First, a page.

As we know, most German vowels have a 'tense' (or long) pronunciation and a 'lax' (or short) pronunciation.

Most of the time, which pronunciation should be used can be determined by the context that that vowel appears in. Long vowels are doubled, followed by an H, or followed by a single consonant. Short vowels are followed by more than one consonant. E is pronounced short at the end of a word.

Of course, exceptions to this exist. In 'regnen' and 'Mund', the stem vowel is pronounced long even though the rules say it should be short.

But I was just thinking: are there any minimal pairs for the lax/tense distinction? The German wikipedia article mentions spuken vs spucken. But all the other minimal pairs it mentions are for consonants. There is of course the Mann vs man distinction, but I can't think of any others.

If there isn't minimal pairs for a vowel's lax/tense pronounciations, then why would they be considered separate phonemes? Without minimal pairs, they would be more akin to allophones, minus the fact that Germans are actually aware of the differences in pronunciation like they are for the different pronunciations of CH. German even has names for the two sounds of CH: the 'ich-laut' and the 'ach-laut' (Laut means 'sound').

  • 2
    Much of the "context" that you mention is not phonemic, but orthographic: in "standard" German, there is no phonemic consonant length, and "h" after a stressed vowel is usually silent. Long vowels can occur before more than one consonant: this is not so common in monomorphemic words, but occurs frequently in inflected forms (e.g. "rast", an inflected form of "rasen", has long a, unlike the noun "Rast" which it seems has short a). May 29, 2018 at 8:32
  • I was once an upper intermediate in German, I know full well how German is pronounced. Yes, I know h is often silent, and that the way vowel length is marked didn't evolve naturally but was part of a spelling reform to make it easier to figure out how to properly pronounce words. Of course, it isn't full-proof, obviously. I was more asking if there were minimal pairs in existence that would justify calling all the lax/tense distinctions in vowels separate phonemes. I can only find evidence for two.
    – user19661
    May 29, 2018 at 8:36
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    To me, the fact that the rules for pronouncing "short" and "long" vowels German are based on spelling and the identity of the specific word in addition to phonological context seems like sufficiently convincing evidence that vowel length is not allophonic in German. I don't understand why despite this evidence, you've adopted a skeptical attitude until you see more minimal pairs. I would expect there are many more; e.g. Massen and Maßen are one example that I know of from discussion of how to capitalize ß. May 29, 2018 at 8:47
  • The pronunciation varies by dialect. The standard language does not have an official pronunciation, but in any version of it there are many vowel distinctions like bahn*/*ban, Ahn*/*an... May 29, 2018 at 9:37
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    @A.M.Bittlingmayer: I think that example was supposed to be Mond May 29, 2018 at 9:44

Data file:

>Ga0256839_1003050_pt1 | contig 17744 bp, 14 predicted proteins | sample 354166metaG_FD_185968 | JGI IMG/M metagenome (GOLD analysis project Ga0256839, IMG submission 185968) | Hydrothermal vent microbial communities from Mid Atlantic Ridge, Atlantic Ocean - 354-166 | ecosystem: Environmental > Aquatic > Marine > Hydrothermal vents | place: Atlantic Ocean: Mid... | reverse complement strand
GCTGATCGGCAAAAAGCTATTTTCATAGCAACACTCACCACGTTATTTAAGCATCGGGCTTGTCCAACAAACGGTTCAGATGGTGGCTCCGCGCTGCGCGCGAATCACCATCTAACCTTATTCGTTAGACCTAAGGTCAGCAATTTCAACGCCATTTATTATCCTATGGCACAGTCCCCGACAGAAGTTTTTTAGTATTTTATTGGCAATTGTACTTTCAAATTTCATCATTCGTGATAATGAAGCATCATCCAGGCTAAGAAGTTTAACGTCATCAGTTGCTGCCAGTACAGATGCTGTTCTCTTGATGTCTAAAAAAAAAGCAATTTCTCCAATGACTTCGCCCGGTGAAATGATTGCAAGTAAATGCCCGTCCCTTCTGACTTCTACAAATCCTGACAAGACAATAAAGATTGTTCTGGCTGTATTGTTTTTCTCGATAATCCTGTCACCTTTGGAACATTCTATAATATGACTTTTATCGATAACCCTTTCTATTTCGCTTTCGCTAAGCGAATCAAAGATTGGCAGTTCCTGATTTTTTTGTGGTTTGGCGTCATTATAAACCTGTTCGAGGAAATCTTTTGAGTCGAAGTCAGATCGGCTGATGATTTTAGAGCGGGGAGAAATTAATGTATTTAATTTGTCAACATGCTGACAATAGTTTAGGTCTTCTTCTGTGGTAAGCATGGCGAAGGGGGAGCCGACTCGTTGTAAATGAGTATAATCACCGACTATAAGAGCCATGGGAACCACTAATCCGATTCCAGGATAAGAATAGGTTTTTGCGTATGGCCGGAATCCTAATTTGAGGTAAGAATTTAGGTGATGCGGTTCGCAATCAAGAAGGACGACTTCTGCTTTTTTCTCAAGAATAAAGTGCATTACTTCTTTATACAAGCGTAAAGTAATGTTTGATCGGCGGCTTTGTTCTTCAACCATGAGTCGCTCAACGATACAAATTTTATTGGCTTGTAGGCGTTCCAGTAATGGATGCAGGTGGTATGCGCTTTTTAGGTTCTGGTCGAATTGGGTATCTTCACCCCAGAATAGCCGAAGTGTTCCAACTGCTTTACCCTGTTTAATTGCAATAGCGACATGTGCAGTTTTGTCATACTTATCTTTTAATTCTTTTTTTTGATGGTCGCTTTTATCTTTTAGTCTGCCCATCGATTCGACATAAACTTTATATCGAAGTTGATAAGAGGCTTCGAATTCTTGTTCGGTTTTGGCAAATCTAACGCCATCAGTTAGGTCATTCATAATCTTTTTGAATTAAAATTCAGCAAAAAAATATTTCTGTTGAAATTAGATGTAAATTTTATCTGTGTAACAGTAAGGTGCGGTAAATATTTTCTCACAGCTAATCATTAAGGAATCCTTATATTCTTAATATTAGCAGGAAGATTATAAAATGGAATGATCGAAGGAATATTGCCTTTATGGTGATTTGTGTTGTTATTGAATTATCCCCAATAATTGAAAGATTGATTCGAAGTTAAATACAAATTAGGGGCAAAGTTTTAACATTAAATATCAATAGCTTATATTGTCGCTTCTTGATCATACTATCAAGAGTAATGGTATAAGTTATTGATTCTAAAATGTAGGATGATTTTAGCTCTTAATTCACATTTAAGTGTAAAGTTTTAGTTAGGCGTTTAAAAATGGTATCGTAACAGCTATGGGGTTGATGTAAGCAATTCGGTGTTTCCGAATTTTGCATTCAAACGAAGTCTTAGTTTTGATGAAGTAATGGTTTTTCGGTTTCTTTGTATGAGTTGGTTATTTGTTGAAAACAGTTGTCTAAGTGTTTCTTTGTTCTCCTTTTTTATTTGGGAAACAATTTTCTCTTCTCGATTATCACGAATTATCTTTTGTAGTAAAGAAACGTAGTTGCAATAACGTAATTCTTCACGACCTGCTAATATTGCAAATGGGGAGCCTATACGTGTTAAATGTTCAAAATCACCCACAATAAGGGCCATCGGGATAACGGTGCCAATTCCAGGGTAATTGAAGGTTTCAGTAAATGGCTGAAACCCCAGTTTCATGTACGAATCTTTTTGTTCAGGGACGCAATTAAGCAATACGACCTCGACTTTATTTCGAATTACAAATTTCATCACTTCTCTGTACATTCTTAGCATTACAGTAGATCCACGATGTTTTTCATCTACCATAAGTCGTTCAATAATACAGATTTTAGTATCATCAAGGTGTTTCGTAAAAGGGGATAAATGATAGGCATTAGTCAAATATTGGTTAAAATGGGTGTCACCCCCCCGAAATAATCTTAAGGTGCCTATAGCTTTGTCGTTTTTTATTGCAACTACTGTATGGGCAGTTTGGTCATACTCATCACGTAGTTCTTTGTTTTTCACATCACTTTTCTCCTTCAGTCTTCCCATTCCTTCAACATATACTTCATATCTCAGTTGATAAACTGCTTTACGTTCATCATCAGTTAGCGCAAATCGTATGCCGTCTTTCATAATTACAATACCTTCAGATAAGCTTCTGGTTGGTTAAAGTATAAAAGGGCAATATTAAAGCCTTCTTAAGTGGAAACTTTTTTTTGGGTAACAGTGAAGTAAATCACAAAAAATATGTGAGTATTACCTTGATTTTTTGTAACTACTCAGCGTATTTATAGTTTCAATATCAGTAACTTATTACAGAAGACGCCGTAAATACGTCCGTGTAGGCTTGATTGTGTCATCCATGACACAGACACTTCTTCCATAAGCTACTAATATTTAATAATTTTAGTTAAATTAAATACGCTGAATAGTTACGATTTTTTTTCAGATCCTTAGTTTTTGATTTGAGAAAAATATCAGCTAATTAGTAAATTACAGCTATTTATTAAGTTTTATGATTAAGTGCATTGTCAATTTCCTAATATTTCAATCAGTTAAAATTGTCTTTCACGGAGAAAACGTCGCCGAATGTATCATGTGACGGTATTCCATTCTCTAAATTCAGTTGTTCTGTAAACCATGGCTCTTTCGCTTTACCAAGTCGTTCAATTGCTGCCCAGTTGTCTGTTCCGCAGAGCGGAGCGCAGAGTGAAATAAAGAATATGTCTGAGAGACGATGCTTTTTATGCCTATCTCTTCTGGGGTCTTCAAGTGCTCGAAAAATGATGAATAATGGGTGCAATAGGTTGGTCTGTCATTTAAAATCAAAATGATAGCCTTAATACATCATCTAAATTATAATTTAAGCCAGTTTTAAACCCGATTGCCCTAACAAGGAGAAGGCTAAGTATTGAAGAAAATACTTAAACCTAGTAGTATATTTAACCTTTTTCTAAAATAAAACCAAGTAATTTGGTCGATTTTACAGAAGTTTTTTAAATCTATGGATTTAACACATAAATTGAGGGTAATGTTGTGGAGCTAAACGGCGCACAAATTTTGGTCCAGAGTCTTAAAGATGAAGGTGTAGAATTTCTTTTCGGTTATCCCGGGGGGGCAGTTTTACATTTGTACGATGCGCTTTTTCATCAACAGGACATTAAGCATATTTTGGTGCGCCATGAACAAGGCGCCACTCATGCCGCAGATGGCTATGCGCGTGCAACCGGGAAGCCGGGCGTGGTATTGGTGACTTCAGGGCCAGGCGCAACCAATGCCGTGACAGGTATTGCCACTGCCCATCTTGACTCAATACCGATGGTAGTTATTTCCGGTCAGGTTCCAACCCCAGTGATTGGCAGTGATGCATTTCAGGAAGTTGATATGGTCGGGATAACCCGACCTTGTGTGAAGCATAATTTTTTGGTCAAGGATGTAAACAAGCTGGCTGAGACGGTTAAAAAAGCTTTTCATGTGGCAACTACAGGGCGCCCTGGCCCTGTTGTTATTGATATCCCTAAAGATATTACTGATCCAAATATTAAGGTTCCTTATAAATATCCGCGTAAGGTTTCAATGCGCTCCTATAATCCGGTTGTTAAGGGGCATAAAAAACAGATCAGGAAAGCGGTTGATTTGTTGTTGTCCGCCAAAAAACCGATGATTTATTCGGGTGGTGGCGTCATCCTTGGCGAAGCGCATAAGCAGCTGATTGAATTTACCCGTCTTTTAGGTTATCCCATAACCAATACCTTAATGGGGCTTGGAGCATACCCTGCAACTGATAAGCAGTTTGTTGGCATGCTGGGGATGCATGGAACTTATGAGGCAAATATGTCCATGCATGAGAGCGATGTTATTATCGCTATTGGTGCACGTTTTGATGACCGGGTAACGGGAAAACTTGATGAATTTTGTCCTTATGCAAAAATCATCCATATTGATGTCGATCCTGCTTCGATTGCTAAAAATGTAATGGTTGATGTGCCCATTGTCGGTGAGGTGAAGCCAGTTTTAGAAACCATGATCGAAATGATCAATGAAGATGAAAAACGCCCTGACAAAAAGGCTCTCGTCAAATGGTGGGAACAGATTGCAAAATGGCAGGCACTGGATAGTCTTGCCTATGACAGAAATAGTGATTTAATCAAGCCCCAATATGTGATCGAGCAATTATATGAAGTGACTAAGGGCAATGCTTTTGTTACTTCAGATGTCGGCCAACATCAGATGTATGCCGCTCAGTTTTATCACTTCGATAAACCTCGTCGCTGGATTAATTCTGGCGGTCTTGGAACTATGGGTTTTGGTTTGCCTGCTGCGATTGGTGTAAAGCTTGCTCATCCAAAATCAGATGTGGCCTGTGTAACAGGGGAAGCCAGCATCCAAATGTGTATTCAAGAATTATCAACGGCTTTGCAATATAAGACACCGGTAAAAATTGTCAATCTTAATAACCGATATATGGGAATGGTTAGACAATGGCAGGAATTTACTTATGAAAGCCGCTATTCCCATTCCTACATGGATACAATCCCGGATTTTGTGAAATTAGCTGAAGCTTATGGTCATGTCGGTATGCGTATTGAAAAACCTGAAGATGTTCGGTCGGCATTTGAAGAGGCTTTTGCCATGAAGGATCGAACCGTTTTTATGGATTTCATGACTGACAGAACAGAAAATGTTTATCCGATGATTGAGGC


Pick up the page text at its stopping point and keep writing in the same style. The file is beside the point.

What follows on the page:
2 Answers 2


The distinction between long and short vowels is historic, not merely orthographic. It goes back to proto-Germanic and in many cases to proto-Indo-European. As for minimal pairs, they are not rare. You can start with “Wolle” /ˈvɔlə/ versus “(zum) Wohle” (ˈvo:lə).

  • It might help to add the IPA of those, since the orthography is a bit opaque (i.e. one might guess that those are actually something like /wolle/ and /wo:hle/, with different consonants).
    – Draconis
    May 29, 2018 at 17:32
  • @Draconis. Good suggestion.
    – fdb
    May 29, 2018 at 17:59

There are many.

  • denn/den
  • Zinn/ziehn
  • (dem) Sohne/(die) Sonne

As for the word Mond, it's not irregular as you guessed. That syllable is structured just like gehst or klebt:

onset  nucleus  coda  suffix
M      o        n     d       - Mond
g      eh       s     t       - gehst
kl     e        b     t       - klebt

Germanic languages tend to have a rule that if the nucleus is long, then a coda is short, and if a coda is long1 then the nucleus is short. So Grewendorf posits another slot at the end of the German syllable, the suffix. It's mostly occupied by flectional morphemes, but in the case of Mond (and some others, like Vogt) it's occupied by the last segment of the lexical morpheme. You could have a look at Sprachliches Wissen by Grewendorf if you want to know more about this.

1: (say, a consonant cluster, or, in the case of some other languages, a geminate consonant)

  • "Geminate consonant"? In German?
    – fdb
    May 29, 2018 at 13:21
  • @fdb, okay actually I was thinking a little more generally when I wrote this since much of it applies to Norwegian and others too. May 29, 2018 at 13:26
  • @fdb Not sure if geminate is the right term now, but to my ear, coda in denn forexample is longer than in den. (I could be wrong, I'm not native). But so how would you describe it? May 29, 2018 at 13:27
  • The double consonants in NHG are purely orthographic. For example, NHG Kammer continues MHG kamer, from OHG kamara, from Latin camera. None of these words was ever spoken with a geminate /mm/. The spelling with <mm> is an orthographic device to indicate that the preceding vowel is short.
    – fdb
    May 29, 2018 at 13:31
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    Turns out I must have confused something somewhere to think that NHG has geminate consonants. OHG did though, and my guess is that the current orthographic conventions are inherited from that system. So I'll edit the text. May 29, 2018 at 16:32

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